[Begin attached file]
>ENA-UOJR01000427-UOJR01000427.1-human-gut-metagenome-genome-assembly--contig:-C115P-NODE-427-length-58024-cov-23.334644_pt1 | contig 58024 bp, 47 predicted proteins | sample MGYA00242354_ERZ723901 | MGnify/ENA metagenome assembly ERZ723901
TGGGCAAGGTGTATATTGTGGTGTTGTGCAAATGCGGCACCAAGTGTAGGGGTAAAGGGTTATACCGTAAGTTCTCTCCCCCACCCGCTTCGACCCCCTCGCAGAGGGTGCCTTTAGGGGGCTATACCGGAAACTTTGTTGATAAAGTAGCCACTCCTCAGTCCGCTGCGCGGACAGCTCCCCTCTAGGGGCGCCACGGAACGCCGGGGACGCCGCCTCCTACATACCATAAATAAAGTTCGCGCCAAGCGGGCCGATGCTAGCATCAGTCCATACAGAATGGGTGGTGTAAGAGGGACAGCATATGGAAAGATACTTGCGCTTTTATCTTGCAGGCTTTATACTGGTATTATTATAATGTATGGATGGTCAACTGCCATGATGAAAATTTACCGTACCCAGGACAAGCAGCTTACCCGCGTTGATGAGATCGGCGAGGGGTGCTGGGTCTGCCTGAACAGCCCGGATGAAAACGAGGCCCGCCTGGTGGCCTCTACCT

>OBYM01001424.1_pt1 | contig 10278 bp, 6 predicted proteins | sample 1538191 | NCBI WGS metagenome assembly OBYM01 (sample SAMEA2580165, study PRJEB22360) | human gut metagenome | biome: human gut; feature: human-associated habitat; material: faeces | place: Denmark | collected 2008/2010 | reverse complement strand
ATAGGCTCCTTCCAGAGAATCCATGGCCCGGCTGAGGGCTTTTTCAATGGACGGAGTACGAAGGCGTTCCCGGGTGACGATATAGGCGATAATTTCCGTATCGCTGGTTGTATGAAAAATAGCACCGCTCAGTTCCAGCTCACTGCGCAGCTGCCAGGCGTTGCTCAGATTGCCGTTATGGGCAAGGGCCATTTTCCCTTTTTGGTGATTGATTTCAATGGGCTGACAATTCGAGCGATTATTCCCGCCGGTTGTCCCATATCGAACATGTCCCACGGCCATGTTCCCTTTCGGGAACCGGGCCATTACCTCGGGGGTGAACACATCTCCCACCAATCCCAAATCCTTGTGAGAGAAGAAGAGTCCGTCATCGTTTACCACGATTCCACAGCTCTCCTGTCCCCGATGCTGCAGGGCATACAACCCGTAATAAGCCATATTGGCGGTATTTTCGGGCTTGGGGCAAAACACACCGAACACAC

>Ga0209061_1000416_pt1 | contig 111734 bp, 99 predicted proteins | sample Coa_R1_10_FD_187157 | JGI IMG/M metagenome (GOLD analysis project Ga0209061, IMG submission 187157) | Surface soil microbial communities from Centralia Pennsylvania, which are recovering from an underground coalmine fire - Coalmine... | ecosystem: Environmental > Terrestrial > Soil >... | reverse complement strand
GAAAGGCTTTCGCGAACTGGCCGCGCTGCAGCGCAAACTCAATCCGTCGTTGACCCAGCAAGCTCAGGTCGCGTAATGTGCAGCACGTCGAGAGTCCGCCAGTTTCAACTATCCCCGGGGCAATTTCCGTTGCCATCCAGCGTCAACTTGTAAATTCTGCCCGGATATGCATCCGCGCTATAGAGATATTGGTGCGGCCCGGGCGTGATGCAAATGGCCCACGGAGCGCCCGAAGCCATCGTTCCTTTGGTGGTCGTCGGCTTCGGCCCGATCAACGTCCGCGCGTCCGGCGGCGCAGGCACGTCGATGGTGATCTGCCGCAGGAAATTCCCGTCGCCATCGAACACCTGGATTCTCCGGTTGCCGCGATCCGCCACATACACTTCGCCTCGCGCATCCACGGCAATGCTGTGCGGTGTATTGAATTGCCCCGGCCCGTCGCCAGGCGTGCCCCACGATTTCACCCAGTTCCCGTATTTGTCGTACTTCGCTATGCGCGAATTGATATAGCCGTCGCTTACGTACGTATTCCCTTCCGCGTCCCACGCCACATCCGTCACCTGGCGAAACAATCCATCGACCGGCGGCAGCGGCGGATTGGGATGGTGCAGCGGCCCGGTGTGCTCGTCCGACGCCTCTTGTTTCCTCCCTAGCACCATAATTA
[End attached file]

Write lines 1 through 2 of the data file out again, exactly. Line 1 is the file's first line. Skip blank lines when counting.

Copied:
>ENA-UOJR01000427-UOJR01000427.1-human-gut-metagenome-genome-assembly--contig:-C115P-NODE-427-length-58024-cov-23.334644_pt1 | contig 58024 bp, 47 predicted proteins | sample MGYA00242354_ERZ723901 | MGnify/ENA metagenome assembly ERZ723901
TGGGCAAGGTGTATATTGTGGTGTTGTGCAAATGCGGCACCAAGTGTAGGGGTAAAGGGTTATACCGTAAGTTCTCTCCCCCACCCGCTTCGACCCCCTCGCAGAGGGTGCCTTTAGGGGGCTATACCGGAAACTTTGTTGATAAAGTAGCCACTCCTCAGTCCGCTGCGCGGACAGCTCCCCTCTAGGGGCGCCACGGAACGCCGGGGACGCCGCCTCCTACATACCATAAATAAAGTTCGCGCCAAGCGGGCCGATGCTAGCATCAGTCCATACAGAATGGGTGGTGTAAGAGGGACAGCATATGGAAAGATACTTGCGCTTTTATCTTGCAGGCTTTATACTGGTATTATTATAATGTATGGATGGTCAACTGCCATGATGAAAATTTACCGTACCCAGGACAAGCAGCTTACCCGCGTTGATGAGATCGGCGAGGGGTGCTGGGTCTGCCTGAACAGCCCGGATGAAAACGAGGCCCGCCTGGTGGCCTCTACCT